Researchers from Memorial Sloan-Kettering Cancer Centre claim to have identified a cellular pathway that is involved in spread of lung cancer.
It is the same cellular pathway that has been shown to be involved with the spread of colorectal cancer, say the researchers.
The pathway enhances lung cancer's ability to infiltrate and colonize other organs without delay.
They found that the WNT cell-signalling pathway was the only one out of the six pathways tested that was hyperactive in lung tumors that went on to metastasise, and was normal in those that did not spread.
They also observed that WNT hyperactivity was associated with aggressive biological tumor characteristics and poor clinical outcome, suggesting that cancer metastasis was linked with poor survival.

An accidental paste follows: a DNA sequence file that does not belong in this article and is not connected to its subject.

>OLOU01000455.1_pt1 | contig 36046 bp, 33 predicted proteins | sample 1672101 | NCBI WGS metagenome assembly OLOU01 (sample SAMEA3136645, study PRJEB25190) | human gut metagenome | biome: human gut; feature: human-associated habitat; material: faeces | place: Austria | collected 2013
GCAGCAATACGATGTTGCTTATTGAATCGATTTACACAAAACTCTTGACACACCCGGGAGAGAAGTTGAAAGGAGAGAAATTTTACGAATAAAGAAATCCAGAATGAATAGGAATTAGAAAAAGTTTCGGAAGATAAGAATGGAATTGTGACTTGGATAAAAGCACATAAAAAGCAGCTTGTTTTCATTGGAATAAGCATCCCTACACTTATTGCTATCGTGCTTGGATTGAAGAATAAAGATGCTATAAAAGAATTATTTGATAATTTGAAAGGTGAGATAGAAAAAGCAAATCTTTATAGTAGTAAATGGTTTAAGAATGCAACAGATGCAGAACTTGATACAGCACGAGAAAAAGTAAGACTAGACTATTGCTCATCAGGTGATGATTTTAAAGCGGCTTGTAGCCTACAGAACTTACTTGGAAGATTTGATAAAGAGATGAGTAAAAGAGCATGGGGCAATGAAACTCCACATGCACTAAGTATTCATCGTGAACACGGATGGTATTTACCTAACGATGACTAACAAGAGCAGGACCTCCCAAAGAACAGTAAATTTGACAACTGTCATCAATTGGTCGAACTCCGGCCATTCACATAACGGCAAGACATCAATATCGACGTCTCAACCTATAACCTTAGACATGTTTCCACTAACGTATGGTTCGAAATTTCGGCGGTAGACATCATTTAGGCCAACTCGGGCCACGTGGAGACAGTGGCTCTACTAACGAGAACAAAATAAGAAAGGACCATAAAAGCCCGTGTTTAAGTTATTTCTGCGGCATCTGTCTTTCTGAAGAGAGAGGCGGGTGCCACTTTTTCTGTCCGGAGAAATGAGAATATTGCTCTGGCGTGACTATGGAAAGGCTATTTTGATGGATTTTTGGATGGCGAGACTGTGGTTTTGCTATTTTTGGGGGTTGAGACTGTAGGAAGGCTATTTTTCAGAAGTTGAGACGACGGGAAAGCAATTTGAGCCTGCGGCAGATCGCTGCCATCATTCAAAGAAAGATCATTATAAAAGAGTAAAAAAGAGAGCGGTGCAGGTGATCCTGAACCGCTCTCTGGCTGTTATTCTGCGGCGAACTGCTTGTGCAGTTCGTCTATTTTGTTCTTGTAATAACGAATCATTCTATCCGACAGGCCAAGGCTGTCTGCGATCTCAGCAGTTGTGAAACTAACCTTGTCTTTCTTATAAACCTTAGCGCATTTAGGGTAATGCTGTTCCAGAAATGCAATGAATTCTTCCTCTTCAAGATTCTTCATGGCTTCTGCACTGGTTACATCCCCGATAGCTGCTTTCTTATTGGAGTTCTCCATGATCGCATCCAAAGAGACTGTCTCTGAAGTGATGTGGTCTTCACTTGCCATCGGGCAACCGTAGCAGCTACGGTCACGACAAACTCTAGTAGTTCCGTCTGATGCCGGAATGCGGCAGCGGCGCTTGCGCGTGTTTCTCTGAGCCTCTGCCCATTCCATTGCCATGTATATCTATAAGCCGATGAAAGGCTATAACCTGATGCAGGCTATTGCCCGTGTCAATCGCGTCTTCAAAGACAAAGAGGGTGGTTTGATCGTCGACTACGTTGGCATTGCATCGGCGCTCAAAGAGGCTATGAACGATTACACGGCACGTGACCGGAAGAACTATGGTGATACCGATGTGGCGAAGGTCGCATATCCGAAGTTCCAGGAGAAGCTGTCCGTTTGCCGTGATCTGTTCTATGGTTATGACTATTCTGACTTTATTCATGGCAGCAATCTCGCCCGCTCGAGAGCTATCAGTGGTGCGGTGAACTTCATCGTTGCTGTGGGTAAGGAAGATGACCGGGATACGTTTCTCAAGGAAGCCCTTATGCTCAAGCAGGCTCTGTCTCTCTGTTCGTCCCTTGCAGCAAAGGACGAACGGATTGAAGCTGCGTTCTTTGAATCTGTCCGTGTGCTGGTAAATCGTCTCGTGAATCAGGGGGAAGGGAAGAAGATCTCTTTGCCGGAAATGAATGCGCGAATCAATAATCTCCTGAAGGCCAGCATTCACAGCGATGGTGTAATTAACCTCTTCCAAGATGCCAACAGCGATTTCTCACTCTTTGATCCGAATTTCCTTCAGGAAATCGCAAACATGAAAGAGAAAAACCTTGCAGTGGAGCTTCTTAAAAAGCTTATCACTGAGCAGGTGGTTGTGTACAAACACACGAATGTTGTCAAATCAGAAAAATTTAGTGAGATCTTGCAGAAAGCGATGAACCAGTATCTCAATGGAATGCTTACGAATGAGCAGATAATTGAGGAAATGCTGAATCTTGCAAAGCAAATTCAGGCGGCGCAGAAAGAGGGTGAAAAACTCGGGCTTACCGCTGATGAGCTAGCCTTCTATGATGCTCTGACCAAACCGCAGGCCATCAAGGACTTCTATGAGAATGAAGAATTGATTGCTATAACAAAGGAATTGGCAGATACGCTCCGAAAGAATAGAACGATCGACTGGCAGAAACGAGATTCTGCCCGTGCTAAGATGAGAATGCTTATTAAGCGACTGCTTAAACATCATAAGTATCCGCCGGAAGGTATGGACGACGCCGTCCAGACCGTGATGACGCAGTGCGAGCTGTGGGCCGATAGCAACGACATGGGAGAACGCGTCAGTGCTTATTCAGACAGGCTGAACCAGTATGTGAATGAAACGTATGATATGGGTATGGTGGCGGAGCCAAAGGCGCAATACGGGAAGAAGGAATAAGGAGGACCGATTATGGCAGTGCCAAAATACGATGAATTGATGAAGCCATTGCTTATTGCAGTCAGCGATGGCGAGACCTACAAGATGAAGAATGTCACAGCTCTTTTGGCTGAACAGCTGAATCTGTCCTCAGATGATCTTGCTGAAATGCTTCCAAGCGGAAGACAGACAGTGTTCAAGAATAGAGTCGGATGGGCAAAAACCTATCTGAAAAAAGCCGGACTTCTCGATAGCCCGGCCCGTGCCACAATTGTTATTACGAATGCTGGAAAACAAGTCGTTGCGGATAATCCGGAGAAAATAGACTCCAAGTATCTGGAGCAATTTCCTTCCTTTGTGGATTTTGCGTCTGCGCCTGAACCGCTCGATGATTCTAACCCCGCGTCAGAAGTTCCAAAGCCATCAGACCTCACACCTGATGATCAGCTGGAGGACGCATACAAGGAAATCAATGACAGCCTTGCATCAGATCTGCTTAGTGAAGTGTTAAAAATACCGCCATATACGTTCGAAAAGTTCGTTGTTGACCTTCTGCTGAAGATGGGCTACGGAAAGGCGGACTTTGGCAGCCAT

"Mutations that activate the WNT pathway are a common cause of colon cancer, but lung tumors are initiated by mutations in other genes so we were surprised that a hyperactive WNT pathway would be responsible for metastasis in lung cancer," said the study's senior author Dr Joan Massague, Chair of the Cancer Biology and Genetics Program at MSKCC and a Howard Hughes Medical Institute investigator.
"Our findings suggest that using treatments that target the WNT pathway may help prevent lung cancer from repeatedly seeding itself throughout the vital organs of patients at risk for metastasis," she added.
The study has been published online in the journal Cell.